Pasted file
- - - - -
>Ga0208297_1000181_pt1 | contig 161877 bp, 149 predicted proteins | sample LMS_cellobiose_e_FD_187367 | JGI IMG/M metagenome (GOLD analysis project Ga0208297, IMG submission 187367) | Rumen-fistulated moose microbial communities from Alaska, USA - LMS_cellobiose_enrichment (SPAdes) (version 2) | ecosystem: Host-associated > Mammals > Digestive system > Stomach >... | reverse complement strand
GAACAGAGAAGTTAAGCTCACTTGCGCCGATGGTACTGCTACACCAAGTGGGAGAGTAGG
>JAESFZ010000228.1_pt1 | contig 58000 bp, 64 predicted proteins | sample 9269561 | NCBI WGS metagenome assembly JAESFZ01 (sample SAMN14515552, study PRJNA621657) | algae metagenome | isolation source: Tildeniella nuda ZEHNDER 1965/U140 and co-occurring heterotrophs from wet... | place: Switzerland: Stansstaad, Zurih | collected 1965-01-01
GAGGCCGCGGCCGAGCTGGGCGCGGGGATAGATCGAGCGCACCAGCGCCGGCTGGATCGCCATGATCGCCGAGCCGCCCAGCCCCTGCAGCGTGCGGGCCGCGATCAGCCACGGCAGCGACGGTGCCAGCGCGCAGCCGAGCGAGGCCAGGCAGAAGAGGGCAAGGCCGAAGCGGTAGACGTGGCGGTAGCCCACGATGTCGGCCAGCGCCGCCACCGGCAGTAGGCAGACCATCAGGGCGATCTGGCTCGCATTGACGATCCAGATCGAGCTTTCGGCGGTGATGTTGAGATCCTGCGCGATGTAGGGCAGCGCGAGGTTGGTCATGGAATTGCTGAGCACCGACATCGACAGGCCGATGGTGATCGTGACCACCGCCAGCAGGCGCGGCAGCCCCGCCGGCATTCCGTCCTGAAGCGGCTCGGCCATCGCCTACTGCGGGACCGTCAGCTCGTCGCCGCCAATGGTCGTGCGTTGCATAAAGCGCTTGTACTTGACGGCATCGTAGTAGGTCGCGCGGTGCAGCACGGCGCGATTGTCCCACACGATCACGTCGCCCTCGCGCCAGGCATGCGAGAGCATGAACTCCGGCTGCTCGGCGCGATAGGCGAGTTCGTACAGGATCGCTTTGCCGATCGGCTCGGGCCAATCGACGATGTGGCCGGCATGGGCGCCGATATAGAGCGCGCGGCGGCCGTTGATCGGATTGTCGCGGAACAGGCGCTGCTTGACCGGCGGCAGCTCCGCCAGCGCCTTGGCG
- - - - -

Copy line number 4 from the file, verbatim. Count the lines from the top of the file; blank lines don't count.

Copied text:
GAGGCCGCGGCCGAGCTGGGCGCGGGGATAGATCGAGCGCACCAGCGCCGGCTGGATCGCCATGATCGCCGAGCCGCCCAGCCCCTGCAGCGTGCGGGCCGCGATCAGCCACGGCAGCGACGGTGCCAGCGCGCAGCCGAGCGAGGCCAGGCAGAAGAGGGCAAGGCCGAAGCGGTAGACGTGGCGGTAGCCCACGATGTCGGCCAGCGCCGCCACCGGCAGTAGGCAGACCATCAGGGCGATCTGGCTCGCATTGACGATCCAGATCGAGCTTTCGGCGGTGATGTTGAGATCCTGCGCGATGTAGGGCAGCGCGAGGTTGGTCATGGAATTGCTGAGCACCGACATCGACAGGCCGATGGTGATCGTGACCACCGCCAGCAGGCGCGGCAGCCCCGCCGGCATTCCGTCCTGAAGCGGCTCGGCCATCGCCTACTGCGGGACCGTCAGCTCGTCGCCGCCAATGGTCGTGCGTTGCATAAAGCGCTTGTACTTGACGGCATCGTAGTAGGTCGCGCGGTGCAGCACGGCGCGATTGTCCCACACGATCACGTCGCCCTCGCGCCAGGCATGCGAGAGCATGAACTCCGGCTGCTCGGCGCGATAGGCGAGTTCGTACAGGATCGCTTTGCCGATCGGCTCGGGCCAATCGACGATGTGGCCGGCATGGGCGCCGATATAGAGCGCGCGGCGGCCGTTGATCGGATTGTCGCGGAACAGGCGCTGCTTGACCGGCGGCAGCTCCGCCAGCGCCTTGGCG